Oncogenic properties
PTMA has a capability of transforming rodent fibroblast cells like in a manner similar to Ras (Orre et al., 2001). PTMA is capable of inducing significant feature of transformed cells. Increased PTMA expression accelerate cellular proliferation. Because of its proliferative activity and overexpression in human cancers, PTMA may function as a cellular oncogene. Overexpression of c-myc, proto-oncogene stimulates cell cycle progression, cell proliferation, and induces cell transformation. Increased c-myc mRNA leads to an increase in PTMA mRNA. PTMA expression correlated with c-myc expression in human colon (Shiwa et al., 2003; Mori et al., 1993) and hepatocellular carcinoma (Wu et al., 1997). In addition, PTMA inhibits apoptosis by preventing formation of the apoptosose (Jiang et al., 2003). The observation that PTMA is a negative regulator of apoptosis indicates that it is a transforming oncoprotein and that its overexpression is associated with human cancers. Although PTMA does not have sequence homology to any other known oncogenes such as ras, it is considered as a growth-promoting and anti-apoptotic oncoprotein.
Homology PTMA is highly conserved and broadly distributed in mammalian tissues.

Implicated in

Note
Note PTMA has been reported to present in various human malignancies. PTMA expression is higher in human cancer tissues than in adjacent normal tissues. Therefore, it may be considered as an oncoprotein or novel tumor marker. In several human cancers, PTMA expression has been related to cancer development, progression, and survival.
  
  
Entity Breast cancer
Prognosis PTMA expression is higher in breast cancer tissue than in normal breast tissue (Tsitsilonis et al., 1998). It correlates with proliferation status and metastatic potential of breast cancer (Dominguez et al., 1993; Magdalena et al., 2000). PTMA levels correlated with the number of positive axillary lymph nodes, risk of tumor recurrence and survival. PTMA is considered as a prognostic factor in breast cancer (Traub et al., 2006).
  
  
Entity Bladder cancer
Note Increased PTMA expression was found in human bladder cancers compared with the paired normal adjacent bladder tissue (Tsai et al., 2009).
  
  
Entity Lung cancer
Prognosis PTMA mRNA levels in lung cancer tissues were higher than those in normal lung tissues. PTMA overexpression in lung cancer was correlated with a poor prognosis (Sasaki et al., 2001a).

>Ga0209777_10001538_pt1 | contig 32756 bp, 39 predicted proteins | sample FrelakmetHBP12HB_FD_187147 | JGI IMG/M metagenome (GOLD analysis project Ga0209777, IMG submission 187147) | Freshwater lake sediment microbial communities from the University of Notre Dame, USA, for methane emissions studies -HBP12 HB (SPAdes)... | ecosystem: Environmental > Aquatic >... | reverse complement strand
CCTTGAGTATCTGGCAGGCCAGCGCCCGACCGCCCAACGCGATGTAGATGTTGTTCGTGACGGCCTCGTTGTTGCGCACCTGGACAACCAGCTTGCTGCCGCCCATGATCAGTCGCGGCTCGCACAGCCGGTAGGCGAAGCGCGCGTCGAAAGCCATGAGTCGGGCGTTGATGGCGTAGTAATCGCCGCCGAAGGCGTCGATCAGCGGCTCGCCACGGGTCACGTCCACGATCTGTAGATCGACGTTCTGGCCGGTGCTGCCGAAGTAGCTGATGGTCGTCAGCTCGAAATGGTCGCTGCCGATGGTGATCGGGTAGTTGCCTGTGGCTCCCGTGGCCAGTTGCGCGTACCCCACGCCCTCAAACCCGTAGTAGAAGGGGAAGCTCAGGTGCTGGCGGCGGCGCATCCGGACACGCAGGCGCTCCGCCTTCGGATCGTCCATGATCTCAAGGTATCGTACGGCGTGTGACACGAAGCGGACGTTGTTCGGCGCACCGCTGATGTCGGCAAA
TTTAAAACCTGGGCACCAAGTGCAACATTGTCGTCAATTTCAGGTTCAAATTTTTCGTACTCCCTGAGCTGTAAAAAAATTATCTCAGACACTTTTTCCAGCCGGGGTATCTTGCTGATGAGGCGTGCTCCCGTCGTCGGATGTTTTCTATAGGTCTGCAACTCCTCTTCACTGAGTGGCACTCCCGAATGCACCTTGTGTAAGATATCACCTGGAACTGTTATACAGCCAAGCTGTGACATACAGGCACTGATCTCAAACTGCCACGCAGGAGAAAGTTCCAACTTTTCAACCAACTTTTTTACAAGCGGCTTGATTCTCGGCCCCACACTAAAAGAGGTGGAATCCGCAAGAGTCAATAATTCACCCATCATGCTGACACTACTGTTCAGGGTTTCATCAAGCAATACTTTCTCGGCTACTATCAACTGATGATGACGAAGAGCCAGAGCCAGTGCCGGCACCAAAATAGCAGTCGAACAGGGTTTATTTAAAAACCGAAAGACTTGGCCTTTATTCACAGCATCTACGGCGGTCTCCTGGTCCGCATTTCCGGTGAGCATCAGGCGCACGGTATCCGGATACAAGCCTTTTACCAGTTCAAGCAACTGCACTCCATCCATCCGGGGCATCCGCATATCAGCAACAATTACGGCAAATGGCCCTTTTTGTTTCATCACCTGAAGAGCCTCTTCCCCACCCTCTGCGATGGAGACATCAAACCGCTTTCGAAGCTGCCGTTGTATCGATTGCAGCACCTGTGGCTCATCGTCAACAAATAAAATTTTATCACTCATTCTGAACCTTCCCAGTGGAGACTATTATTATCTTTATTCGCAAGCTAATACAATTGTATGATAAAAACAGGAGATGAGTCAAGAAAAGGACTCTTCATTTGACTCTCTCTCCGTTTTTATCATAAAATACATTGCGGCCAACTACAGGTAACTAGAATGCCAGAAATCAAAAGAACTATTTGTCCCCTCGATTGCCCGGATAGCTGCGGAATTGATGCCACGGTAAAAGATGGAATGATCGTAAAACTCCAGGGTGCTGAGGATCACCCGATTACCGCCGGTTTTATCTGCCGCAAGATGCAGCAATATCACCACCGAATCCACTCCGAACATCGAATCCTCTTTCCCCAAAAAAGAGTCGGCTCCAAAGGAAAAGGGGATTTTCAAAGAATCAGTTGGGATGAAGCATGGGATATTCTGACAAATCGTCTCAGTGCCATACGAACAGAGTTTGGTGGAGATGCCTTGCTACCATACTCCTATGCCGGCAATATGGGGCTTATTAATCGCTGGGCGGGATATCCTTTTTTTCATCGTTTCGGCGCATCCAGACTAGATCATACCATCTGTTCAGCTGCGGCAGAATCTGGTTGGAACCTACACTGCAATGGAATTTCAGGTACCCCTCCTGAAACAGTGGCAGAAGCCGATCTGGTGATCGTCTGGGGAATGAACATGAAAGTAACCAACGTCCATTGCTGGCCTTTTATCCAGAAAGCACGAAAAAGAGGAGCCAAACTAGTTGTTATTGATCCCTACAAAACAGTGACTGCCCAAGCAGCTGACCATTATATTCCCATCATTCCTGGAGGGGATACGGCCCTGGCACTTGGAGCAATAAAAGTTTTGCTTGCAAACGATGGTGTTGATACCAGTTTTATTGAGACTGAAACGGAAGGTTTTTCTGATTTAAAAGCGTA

Entity Gastric cancer
Note PTMA is overexpressed in gastric adenocarcinoma (Wang et al., 2007; Leys et al., 2007).
  
  
Entity Thyroid cancer
Note PTMA mRNA levels were found significantly elevated in well-differentiated carcinomas in relation to adenomas and goitres, an event possibly linked to the proliferation activity of thyroid follicular cells (Letsas et al., 2007).
  
  
Entity Neuroblastoma
Prognosis PTMA mRNA levels were significantly correlated with proto-oncogene, N-myc, which is associated with more malignant behavior of neuroblastoma (Sasaki et al., 2001b).
  
  
Entity Hepatocellular carcinoma
Note PTMA mRNA levels were two- to 9.2-fold higher in tumoral tissues than in adjacent non-tumoral tissues in 14 of 17 patients with HCC (Wu et al., 1997). PTMA mRNA levels were significantly correlated with c-myc mRNA levels suggesting that such correlation is possibly involved in the tumorigenic process.
  
  
Entity Prostate cancer
Note PTMA expression is involved in the differentiation and progression of human prostate cancers (Suzuki et al., 2006).
  
  
Entity Colorectal cancers
Note PTMA was overexpressed in human colorectal cancers compared with adjacent normal tissues. There was a significant correlation between the PTMA expression and c-myc expression (Shiwa et al., 2003; Mori et al., 1993).
  

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Citation

This paper should be referenced as such :
Tanaka, K ; Kusunoki, M
PTMA (prothymosin, alpha)
Atlas Genet Cytogenet Oncol Haematol. 2009;13(12):963-967.
Free journal version : [ pdf ]   [ DOI ]
On line version : http://AtlasGeneticsOncology.org/Genes/PTMAID44094ch2q37.html


Other Solid tumors implicated (Data extracted from papers in the Atlas) [ 1 ]
  Liver tumors: an overview


External links

Nomenclature
HGNC (Hugo)PTMA   9623
Cards
AtlasPTMAID44094ch2q37
Entrez_Gene (NCBI)PTMA  5757  prothymosin, alpha
AliasesTMSA
GeneCards (Weizmann)PTMA
Ensembl hg19 (Hinxton)ENSG00000187514 [Gene_View]  chr2:232573235-232578250 [Contig_View]  PTMA [Vega]
Ensembl hg38 (Hinxton)ENSG00000187514 [Gene_View]  chr2:232573235-232578250 [Contig_View]  PTMA [Vega]
ICGC DataPortalENSG00000187514
TCGA cBioPortalPTMA
AceView (NCBI)PTMA
Genatlas (Paris)PTMA
WikiGenes5757
SOURCE (Princeton)PTMA
Genetics Home Reference (NIH)PTMA
Genomic and cartography
GoldenPath hg19 (UCSC)PTMA  -     chr2:232573235-232578250 +  2q37.1   [Description]    (hg19-Feb_2009)
GoldenPath hg38 (UCSC)PTMA  -     2q37.1   [Description]    (hg38-Dec_2013)